Atlanta Journal-Constitution: Gwinnett Urine Lab Implicated In Bribery Scandal
A federal indictment filed in Tennessee claims a Gwinnett County urinalysis lab paid bribes and filed fraudulent Medicare and Medicaid reimbursement requests. The indictment filed in East Tennessee stems from an alleged network of “pill mills” in and around Knoxville that federal prosecutors say dispensed opioid pain medication to people who didn’t need it and stuck taxpayers with the bill for mandatory urine tests. (Joyner, 9/7)

KQED: Families Fight Closure Of Nursing Unit In San Francisco
Sub-acute nursing units treat patients with complex medical needs, such as tracheostomies, sometimes for months or even years. The patients don’t need as much care as a regular “acute” hospital patient, but do need a level of skilled nursing care that is difficult to provide at home. Richard, for example, has congestive heart failure and diabetes. St. Luke’s is the last hospital in San Francisco with a sub-acute unit, and parent company Sutter Health has plans to close it by the end of the year. (Klivans, 9/7)

The Oregonian: As Portland Air Improves, Rogue Valley Residents Lament Frustrating Conditions 
Portland's air quality dramatically improved Thursday thanks to westerly winds sweeping into the metro area, but those in Southern Oregonian are still feeling the burn, and not in a good way. Rogue Valley residents have spent the better part of the past month trying to stay indoors - shuffling from house to work and from work to grocery store -- to avoid the unhealthy and often hazardous air blanketing the valley. Prolonged exposure to the stagnant smoky haze is a recipe for headaches, burning eyes and scratchy throats, and potentially dangerous for those with heart or respiratory issues like asthma. Small children and the elderly could also be more adversely affected. (Theen, 9/7)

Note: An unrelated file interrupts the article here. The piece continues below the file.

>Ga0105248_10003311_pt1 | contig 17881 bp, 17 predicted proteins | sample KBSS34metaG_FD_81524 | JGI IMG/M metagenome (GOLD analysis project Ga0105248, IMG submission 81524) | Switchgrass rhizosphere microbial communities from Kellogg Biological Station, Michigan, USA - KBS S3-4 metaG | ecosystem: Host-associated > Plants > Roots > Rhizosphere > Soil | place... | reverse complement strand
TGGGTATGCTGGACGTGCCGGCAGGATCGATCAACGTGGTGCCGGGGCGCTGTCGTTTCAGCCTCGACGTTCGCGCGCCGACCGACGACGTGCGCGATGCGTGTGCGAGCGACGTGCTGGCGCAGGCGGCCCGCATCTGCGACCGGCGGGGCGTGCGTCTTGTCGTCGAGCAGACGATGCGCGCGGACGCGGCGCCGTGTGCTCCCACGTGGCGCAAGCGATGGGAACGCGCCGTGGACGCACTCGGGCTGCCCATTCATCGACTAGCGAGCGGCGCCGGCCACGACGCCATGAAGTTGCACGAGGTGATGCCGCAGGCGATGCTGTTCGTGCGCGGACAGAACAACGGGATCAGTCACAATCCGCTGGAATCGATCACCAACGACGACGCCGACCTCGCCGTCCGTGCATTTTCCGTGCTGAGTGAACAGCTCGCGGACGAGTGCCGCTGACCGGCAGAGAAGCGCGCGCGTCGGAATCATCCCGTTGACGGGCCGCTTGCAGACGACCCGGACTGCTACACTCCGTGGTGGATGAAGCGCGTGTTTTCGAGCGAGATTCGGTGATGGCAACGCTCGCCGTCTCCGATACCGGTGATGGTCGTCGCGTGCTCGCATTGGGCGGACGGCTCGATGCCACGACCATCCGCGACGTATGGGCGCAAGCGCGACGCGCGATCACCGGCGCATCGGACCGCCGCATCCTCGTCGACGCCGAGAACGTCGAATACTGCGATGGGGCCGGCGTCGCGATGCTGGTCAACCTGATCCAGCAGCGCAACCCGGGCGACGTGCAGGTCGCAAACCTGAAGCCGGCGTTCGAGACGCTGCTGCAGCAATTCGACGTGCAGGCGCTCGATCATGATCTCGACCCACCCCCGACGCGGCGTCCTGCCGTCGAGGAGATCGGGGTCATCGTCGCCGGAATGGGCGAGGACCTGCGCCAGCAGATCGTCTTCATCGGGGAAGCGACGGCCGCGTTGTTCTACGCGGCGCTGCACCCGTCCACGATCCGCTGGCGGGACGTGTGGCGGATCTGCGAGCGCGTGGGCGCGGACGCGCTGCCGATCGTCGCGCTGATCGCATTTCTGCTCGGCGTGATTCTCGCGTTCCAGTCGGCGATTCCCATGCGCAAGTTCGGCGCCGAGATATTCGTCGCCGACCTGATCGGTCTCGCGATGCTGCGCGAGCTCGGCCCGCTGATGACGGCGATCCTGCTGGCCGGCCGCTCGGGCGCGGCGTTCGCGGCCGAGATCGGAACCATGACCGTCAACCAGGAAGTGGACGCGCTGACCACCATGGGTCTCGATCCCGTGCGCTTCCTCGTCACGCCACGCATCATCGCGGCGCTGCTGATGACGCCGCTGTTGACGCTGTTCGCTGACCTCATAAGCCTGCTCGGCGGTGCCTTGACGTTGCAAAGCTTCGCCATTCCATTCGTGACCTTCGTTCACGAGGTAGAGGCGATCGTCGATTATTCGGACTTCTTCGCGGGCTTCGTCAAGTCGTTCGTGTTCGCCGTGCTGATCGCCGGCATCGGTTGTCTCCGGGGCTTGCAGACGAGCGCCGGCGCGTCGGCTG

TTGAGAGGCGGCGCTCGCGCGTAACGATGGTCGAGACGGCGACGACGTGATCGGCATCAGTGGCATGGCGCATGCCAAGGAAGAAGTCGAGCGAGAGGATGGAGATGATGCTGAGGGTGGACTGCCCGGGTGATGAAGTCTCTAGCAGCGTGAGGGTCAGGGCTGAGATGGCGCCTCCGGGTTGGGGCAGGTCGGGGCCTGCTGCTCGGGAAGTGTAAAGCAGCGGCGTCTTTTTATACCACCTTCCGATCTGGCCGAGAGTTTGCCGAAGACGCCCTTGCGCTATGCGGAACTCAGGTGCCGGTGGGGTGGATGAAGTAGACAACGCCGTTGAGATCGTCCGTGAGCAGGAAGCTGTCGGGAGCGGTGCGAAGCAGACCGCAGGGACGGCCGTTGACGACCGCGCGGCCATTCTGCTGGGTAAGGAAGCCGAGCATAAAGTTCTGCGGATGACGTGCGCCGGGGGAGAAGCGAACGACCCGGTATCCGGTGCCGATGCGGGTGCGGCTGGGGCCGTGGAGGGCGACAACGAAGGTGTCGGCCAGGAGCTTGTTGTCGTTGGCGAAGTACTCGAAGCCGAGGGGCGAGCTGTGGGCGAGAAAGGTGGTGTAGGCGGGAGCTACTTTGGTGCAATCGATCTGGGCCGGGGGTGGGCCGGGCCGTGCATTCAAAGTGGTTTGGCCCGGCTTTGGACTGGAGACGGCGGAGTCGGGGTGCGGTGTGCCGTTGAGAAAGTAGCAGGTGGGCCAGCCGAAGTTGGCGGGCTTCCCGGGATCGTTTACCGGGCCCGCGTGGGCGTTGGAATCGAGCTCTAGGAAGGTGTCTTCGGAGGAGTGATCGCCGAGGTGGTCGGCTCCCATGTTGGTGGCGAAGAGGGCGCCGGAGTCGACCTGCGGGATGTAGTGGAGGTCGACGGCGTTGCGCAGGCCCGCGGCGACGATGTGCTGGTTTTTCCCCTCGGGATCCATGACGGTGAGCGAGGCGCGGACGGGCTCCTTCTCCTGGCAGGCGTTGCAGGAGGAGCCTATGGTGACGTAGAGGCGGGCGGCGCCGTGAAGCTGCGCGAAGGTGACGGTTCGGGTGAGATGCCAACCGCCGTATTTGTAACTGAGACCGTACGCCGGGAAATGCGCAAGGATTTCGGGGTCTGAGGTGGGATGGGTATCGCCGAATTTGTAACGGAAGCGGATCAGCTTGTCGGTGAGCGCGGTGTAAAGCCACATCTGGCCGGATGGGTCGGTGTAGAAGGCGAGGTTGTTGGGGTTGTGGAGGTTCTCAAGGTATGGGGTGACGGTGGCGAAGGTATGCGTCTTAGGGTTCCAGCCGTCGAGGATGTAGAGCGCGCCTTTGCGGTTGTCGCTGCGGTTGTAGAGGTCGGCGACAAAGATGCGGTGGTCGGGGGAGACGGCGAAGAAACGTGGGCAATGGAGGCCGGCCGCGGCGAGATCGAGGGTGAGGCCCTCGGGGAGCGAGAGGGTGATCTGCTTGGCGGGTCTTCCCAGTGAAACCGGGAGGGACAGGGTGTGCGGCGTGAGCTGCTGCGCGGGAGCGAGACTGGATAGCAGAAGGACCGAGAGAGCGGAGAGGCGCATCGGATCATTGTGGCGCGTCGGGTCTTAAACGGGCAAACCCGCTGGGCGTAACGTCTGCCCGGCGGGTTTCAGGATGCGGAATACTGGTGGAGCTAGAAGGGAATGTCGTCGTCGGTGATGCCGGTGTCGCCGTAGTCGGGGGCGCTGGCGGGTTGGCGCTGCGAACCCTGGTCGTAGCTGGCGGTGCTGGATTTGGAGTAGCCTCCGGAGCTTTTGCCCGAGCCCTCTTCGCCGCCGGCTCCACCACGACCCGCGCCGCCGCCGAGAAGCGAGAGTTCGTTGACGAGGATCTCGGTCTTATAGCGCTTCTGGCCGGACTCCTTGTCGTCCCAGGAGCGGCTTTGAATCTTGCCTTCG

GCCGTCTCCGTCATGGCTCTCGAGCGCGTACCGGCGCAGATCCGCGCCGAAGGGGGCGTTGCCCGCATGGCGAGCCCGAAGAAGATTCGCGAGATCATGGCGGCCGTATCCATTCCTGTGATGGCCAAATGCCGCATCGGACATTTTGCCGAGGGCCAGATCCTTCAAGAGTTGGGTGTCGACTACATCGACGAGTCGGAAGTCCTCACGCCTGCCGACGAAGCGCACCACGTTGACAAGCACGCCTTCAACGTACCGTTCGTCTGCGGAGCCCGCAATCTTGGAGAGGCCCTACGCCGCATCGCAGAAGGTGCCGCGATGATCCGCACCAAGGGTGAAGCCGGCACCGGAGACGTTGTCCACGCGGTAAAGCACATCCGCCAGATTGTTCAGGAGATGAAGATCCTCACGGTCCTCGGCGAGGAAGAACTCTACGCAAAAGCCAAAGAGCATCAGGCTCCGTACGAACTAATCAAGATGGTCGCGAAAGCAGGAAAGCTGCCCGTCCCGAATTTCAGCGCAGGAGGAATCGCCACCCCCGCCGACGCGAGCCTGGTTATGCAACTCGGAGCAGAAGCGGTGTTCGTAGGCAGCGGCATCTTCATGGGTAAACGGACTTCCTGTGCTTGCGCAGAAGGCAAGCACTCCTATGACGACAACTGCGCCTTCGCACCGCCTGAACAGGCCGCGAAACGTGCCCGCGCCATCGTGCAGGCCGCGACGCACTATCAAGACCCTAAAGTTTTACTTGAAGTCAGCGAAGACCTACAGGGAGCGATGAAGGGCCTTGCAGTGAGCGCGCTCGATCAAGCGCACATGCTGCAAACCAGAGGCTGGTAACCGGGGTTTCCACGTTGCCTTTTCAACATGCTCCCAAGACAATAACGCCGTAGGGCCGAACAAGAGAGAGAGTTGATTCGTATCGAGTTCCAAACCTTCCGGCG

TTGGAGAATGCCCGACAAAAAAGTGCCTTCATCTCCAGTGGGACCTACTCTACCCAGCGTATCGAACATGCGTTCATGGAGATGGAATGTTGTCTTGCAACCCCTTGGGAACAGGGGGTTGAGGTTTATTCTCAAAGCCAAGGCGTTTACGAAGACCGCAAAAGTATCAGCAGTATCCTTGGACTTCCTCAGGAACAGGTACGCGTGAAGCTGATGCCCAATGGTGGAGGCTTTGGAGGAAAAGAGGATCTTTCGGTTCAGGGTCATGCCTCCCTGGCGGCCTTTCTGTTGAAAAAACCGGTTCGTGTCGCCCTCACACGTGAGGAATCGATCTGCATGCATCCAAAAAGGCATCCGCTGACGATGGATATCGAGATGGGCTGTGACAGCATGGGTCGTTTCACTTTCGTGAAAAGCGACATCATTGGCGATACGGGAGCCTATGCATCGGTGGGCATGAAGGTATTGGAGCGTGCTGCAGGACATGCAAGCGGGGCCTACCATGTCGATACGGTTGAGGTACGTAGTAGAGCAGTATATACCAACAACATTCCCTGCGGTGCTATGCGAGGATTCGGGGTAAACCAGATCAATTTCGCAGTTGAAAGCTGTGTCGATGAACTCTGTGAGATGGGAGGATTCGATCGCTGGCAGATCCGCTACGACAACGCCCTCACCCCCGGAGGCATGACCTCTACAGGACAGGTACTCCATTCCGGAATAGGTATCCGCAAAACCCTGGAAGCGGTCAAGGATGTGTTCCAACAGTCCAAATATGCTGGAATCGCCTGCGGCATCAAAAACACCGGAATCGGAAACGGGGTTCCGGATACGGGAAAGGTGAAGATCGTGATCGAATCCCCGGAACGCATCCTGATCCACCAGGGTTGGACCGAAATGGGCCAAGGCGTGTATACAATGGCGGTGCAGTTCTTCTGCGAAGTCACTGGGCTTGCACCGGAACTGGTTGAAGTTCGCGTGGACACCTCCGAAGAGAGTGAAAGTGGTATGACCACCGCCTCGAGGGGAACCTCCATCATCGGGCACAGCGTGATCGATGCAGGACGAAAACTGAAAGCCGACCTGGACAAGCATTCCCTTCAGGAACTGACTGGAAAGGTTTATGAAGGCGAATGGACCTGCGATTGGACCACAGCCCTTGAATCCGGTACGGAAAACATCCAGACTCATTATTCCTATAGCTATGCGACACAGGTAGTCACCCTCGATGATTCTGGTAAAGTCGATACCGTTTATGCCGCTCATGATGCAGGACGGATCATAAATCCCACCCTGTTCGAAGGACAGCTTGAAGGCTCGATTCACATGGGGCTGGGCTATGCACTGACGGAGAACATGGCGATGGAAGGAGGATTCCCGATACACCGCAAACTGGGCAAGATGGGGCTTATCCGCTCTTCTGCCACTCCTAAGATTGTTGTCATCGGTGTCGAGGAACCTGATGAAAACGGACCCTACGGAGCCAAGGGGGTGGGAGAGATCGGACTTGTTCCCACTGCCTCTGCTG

New Orleans Times-Picayune: New Orleans East Doctor Pleads Guilty To Running Pain Clinics As 'Pill Mills' 
A New Orleans doctor pleaded guilty Thursday (Sept. 7) to federal accusations that he ran a pair of New Orleans East clinics as "pill mills," illegally prescribing millions of dosages of oxycodone, fentanyl and other addictive drugs to patients--and to undercover government sources posing as patients, court records show. Dr. Frederick Floyd, 58, faces a mandatory term of 10 years in prison should the federal court accept his plea agreement on charges of illegally dispensing drugs and money laundering, according to the office of Acting U.S. Attorney Duane A. Evans. He also faces a fine of up to $1.25 million and at least three years of supervised release following any prison time. (McKnight, 9/8)

Nashville Tennessean: Candidates For Tennessee Governor Split On Medical Marijuana
As Tennessee lawmakers begin discussions about possibly allowing medical marijuana in Tennessee, the top-tier candidates seeking to replace Gov. Bill Haslam have vastly different opinions. While legalizing medical marijuana in Tennessee has been brought up in the legislature several times in recent years, House Speaker Beth Harwell, who announced her run for governor in July, made headlines when she said she was open to the idea. (Ebert, 9/7)

This is part of the KHN Morning Briefing, a summary of health policy coverage from major news organizations. Sign up for an email subscription.